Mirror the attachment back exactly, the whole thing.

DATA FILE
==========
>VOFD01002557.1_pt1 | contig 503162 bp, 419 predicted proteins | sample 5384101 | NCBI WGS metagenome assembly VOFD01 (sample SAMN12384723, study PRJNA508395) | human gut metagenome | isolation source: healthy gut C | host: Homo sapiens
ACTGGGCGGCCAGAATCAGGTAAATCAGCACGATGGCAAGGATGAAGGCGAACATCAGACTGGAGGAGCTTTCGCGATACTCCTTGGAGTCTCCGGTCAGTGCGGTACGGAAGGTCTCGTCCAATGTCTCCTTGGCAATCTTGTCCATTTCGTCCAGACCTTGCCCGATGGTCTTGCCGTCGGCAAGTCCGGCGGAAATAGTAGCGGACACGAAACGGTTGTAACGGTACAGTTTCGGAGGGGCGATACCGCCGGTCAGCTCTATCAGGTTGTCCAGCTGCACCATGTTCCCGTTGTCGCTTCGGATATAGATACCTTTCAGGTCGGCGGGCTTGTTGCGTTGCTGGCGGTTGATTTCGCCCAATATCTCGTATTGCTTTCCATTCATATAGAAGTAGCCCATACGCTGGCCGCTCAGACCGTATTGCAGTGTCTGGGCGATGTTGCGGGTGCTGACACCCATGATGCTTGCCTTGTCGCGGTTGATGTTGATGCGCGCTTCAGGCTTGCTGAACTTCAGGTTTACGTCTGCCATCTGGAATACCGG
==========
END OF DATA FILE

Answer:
>VOFD01002557.1_pt1 | contig 503162 bp, 419 predicted proteins | sample 5384101 | NCBI WGS metagenome assembly VOFD01 (sample SAMN12384723, study PRJNA508395) | human gut metagenome | isolation source: healthy gut C | host: Homo sapiens
ACTGGGCGGCCAGAATCAGGTAAATCAGCACGATGGCAAGGATGAAGGCGAACATCAGACTGGAGGAGCTTTCGCGATACTCCTTGGAGTCTCCGGTCAGTGCGGTACGGAAGGTCTCGTCCAATGTCTCCTTGGCAATCTTGTCCATTTCGTCCAGACCTTGCCCGATGGTCTTGCCGTCGGCAAGTCCGGCGGAAATAGTAGCGGACACGAAACGGTTGTAACGGTACAGTTTCGGAGGGGCGATACCGCCGGTCAGCTCTATCAGGTTGTCCAGCTGCACCATGTTCCCGTTGTCGCTTCGGATATAGATACCTTTCAGGTCGGCGGGCTTGTTGCGTTGCTGGCGGTTGATTTCGCCCAATATCTCGTATTGCTTTCCATTCATATAGAAGTAGCCCATACGCTGGCCGCTCAGACCGTATTGCAGTGTCTGGGCGATGTTGCGGGTGCTGACACCCATGATGCTTGCCTTGTCGCGGTTGATGTTGATGCGCGCTTCAGGCTTGCTGAACTTCAGGTTTACGTCTGCCATCTGGAATACCGG